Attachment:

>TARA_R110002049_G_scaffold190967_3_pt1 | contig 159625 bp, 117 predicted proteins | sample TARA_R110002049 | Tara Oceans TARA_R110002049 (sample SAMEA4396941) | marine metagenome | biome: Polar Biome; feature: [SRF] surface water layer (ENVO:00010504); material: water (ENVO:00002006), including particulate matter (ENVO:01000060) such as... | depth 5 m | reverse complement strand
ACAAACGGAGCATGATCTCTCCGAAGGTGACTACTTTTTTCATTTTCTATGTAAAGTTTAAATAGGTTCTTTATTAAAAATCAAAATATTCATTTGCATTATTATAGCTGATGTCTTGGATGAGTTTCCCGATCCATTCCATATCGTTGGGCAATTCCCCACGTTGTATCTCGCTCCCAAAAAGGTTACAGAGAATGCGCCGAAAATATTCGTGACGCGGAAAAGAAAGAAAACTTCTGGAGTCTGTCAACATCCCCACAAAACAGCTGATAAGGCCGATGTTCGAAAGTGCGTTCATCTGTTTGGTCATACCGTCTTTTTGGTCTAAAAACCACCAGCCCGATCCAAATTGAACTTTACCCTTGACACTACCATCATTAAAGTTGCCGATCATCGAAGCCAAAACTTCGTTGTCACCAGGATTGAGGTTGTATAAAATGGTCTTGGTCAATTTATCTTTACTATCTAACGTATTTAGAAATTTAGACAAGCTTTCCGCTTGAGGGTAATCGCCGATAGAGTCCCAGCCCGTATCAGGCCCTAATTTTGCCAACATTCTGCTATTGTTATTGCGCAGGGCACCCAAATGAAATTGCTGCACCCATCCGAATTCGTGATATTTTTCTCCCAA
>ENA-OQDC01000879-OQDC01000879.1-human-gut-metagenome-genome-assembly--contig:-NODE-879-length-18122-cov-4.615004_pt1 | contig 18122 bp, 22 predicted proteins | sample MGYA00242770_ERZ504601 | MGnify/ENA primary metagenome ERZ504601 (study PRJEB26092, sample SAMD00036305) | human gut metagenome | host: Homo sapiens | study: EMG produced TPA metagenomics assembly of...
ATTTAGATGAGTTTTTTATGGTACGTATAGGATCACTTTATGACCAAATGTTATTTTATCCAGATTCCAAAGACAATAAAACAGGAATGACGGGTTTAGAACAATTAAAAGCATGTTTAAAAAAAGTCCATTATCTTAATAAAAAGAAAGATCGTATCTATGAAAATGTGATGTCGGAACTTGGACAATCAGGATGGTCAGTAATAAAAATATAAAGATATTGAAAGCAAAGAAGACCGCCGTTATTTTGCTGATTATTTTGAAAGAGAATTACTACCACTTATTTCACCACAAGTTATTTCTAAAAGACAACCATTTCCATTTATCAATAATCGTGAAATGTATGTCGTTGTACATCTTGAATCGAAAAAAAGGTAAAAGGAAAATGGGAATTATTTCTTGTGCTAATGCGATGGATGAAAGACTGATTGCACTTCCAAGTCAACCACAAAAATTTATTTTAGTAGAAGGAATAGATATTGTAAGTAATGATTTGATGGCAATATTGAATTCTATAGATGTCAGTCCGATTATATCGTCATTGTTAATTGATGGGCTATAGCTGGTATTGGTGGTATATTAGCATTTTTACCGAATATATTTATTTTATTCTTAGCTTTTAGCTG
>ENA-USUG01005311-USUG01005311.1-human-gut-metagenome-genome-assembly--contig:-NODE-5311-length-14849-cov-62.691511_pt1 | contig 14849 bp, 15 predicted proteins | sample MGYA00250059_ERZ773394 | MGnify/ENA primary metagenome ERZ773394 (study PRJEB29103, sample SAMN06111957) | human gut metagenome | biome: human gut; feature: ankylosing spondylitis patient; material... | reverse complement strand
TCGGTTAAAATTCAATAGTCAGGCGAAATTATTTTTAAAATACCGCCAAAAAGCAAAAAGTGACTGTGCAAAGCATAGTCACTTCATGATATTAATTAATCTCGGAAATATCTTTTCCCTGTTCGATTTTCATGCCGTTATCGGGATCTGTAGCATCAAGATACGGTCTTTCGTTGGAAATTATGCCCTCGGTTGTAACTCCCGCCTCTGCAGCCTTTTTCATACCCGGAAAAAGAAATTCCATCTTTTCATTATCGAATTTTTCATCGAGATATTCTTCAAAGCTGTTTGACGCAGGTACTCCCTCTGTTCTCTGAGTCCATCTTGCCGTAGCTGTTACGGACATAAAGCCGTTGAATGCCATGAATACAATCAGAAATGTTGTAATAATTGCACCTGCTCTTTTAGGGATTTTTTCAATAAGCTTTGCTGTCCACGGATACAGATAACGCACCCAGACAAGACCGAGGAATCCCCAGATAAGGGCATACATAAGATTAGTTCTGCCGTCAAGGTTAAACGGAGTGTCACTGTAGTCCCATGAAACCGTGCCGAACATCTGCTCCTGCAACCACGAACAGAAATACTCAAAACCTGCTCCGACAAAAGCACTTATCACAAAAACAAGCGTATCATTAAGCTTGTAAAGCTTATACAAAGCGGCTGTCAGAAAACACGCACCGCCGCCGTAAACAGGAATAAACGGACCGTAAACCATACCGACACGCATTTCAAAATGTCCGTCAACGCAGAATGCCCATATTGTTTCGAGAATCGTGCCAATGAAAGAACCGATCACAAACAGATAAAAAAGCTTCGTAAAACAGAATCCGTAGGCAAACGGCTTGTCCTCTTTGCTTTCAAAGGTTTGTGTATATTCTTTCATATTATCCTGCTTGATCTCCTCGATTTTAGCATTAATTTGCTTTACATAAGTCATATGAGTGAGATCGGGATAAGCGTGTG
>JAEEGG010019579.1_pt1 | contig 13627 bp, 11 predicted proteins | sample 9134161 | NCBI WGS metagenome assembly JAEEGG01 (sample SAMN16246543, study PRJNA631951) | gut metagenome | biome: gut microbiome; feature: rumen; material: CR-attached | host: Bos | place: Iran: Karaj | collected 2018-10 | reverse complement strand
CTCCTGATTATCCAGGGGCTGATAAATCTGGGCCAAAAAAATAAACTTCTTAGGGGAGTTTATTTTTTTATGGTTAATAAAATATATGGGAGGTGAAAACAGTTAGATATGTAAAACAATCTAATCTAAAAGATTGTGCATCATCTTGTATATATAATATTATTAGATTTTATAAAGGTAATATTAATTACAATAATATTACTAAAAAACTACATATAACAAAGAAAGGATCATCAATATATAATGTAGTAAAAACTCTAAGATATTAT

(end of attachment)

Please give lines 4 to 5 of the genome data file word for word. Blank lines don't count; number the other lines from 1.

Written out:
ATTTAGATGAGTTTTTTATGGTACGTATAGGATCACTTTATGACCAAATGTTATTTTATCCAGATTCCAAAGACAATAAAACAGGAATGACGGGTTTAGAACAATTAAAAGCATGTTTAAAAAAAGTCCATTATCTTAATAAAAAGAAAGATCGTATCTATGAAAATGTGATGTCGGAACTTGGACAATCAGGATGGTCAGTAATAAAAATATAAAGATATTGAAAGCAAAGAAGACCGCCGTTATTTTGCTGATTATTTTGAAAGAGAATTACTACCACTTATTTCACCACAAGTTATTTCTAAAAGACAACCATTTCCATTTATCAATAATCGTGAAATGTATGTCGTTGTACATCTTGAATCGAAAAAAAGGTAAAAGGAAAATGGGAATTATTTCTTGTGCTAATGCGATGGATGAAAGACTGATTGCACTTCCAAGTCAACCACAAAAATTTATTTTAGTAGAAGGAATAGATATTGTAAGTAATGATTTGATGGCAATATTGAATTCTATAGATGTCAGTCCGATTATATCGTCATTGTTAATTGATGGGCTATAGCTGGTATTGGTGGTATATTAGCATTTTTACCGAATATATTTATTTTATTCTTAGCTTTTAGCTG
>ENA-USUG01005311-USUG01005311.1-human-gut-metagenome-genome-assembly--contig:-NODE-5311-length-14849-cov-62.691511_pt1 | contig 14849 bp, 15 predicted proteins | sample MGYA00250059_ERZ773394 | MGnify/ENA primary metagenome ERZ773394 (study PRJEB29103, sample SAMN06111957) | human gut metagenome | biome: human gut; feature: ankylosing spondylitis patient; material... | reverse complement strand